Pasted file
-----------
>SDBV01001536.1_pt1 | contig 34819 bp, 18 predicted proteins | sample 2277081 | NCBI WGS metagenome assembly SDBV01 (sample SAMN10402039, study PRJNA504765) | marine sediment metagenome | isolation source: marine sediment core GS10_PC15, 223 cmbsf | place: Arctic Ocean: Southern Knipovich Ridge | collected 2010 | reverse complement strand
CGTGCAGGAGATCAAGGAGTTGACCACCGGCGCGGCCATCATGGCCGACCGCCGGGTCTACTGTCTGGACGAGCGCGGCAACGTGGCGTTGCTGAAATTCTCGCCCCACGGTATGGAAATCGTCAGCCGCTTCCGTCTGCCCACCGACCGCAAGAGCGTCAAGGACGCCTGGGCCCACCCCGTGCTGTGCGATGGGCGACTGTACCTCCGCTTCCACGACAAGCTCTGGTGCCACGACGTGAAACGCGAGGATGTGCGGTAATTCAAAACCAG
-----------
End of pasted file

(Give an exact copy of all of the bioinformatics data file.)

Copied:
>SDBV01001536.1_pt1 | contig 34819 bp, 18 predicted proteins | sample 2277081 | NCBI WGS metagenome assembly SDBV01 (sample SAMN10402039, study PRJNA504765) | marine sediment metagenome | isolation source: marine sediment core GS10_PC15, 223 cmbsf | place: Arctic Ocean: Southern Knipovich Ridge | collected 2010 | reverse complement strand
CGTGCAGGAGATCAAGGAGTTGACCACCGGCGCGGCCATCATGGCCGACCGCCGGGTCTACTGTCTGGACGAGCGCGGCAACGTGGCGTTGCTGAAATTCTCGCCCCACGGTATGGAAATCGTCAGCCGCTTCCGTCTGCCCACCGACCGCAAGAGCGTCAAGGACGCCTGGGCCCACCCCGTGCTGTGCGATGGGCGACTGTACCTCCGCTTCCACGACAAGCTCTGGTGCCACGACGTGAAACGCGAGGATGTGCGGTAATTCAAAACCAG